Chopped by Benard Ogembo

How Dangerous is Omicron and how is Africa prepared to deal with it.

#omicron #WHO #africa #covid19 #southafrica
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Since a new variant of SARS-CoV-2, known first as B.1.1.529 and now named omicron, was first detected in South Africa, the continent has been through in to limbo.

It is now when and which country will be the next casualty after the variant had an unusually high number of mutations and appears to have triggered a recent surge in cases in South Africa.

According to experts, Omicron carries 32 mutations and that is why it is considered more dangerous and highly transmissible.

It was first detected on 23 November in South Africa using samples taken between 14 and 16 November.

The same day, the UK Health Security Agency (HSA) designated it a variant under investigation, triggering travel restrictions for people travelling to the UK from South Africa, Botswana, Lesotho, Eswatini, Zimbabwe and Namibia.

The World Health Organization had listed B.1.1.529 as a variant under monitoring, but its Technical Advisory Group on SARS-CoV-2 Virus Evolution decided on 26 November to class it as a variant of concern. The WHO has now named it omicron after the Greek letter.

According to Sharon Peacock, a researcher at the University of Cambridge, “The variant has a “very unusual constellation of mutations”, there are more than 30 mutations in the spike protein, the part of the virus that interacts with human cells.

More countries are now to shut the borders on certain routes or take other measures to restrict travel. This comes even as international travelers started to test positive for the new variant.

Researchers are now expressing concern about the new variant because they say it shows an "extremely" high number of mutations of the coronavirus.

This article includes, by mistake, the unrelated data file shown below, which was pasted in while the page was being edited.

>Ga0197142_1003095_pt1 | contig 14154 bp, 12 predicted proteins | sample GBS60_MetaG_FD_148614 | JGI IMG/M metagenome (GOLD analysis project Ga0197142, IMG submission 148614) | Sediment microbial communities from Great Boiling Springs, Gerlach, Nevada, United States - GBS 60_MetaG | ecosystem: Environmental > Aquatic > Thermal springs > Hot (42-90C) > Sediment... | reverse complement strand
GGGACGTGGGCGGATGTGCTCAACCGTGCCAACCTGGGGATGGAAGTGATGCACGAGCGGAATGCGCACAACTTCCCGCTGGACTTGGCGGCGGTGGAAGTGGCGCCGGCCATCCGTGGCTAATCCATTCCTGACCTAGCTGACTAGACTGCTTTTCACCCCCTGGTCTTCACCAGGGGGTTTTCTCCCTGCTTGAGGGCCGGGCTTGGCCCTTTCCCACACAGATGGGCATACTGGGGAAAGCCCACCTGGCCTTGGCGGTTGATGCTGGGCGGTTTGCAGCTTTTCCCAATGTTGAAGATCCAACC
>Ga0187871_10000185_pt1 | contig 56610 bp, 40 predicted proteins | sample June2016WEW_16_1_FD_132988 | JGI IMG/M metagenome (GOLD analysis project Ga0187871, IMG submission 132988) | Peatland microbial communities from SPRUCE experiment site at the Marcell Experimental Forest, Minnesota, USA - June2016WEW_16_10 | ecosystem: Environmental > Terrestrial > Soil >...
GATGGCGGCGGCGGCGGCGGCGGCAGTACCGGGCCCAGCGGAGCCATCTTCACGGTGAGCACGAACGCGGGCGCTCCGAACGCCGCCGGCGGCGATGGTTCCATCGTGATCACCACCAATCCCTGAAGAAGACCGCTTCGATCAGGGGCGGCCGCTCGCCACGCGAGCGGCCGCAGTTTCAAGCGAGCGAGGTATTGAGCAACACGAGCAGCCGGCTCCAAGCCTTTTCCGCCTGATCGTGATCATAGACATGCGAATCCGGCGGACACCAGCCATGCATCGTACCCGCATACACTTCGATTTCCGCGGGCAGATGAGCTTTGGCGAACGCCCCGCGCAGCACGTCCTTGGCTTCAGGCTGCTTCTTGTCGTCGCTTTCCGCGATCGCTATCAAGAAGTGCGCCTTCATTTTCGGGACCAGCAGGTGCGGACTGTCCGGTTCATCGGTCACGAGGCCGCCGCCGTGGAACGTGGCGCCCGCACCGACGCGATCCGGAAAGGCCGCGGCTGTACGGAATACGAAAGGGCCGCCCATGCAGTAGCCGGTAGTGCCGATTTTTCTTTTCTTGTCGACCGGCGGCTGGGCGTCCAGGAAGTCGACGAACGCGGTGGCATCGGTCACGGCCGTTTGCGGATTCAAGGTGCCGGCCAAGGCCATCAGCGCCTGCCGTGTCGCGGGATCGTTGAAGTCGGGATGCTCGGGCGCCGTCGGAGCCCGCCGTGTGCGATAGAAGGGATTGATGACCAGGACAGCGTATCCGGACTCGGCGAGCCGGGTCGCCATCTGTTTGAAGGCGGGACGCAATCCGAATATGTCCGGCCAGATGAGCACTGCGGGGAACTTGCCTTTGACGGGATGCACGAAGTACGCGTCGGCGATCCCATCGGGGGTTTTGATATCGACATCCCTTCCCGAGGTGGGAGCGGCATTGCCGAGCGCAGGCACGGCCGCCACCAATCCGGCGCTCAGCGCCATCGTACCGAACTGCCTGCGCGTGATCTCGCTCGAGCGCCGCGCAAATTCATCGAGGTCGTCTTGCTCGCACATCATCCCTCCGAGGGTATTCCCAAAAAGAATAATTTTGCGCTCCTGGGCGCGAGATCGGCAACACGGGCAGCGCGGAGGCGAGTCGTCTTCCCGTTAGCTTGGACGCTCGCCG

While the number of mutations in the spike protein is not an exact indication of how dangerous a new variant is, it does suggest that the human immune system may find it harder to fight the new variant. There are indications that omicron can escape an immune response, leaving people at a greater risk.
And what does this mean to Sub-Saharan Africa?
Scientists worried that the restrictions like closing of borders by other neighboring countries would discourage other nations from reporting variant cases, out of fear of being slapped with travel bans.

Border closures have provoked debate during a succession of public health crises, including the Ebola outbreak in 2014, with global health officials warning that such bans can interrupt the flow of medical supplies and do economic damage that makes countries reluctant to report health threats.

As scientists continue to find the breakthrough for a possible vaccine, the continent, especially these that the variant has been detected should ramp up testing and vaccinations and help infected people isolate, especially given the difficulties they were already having containing the Delta variant.

There should also be a global effort, including with aid to southern Africa for their health systems and vaccination and variant-tracking efforts.

Chopped by

Benard Ogembo

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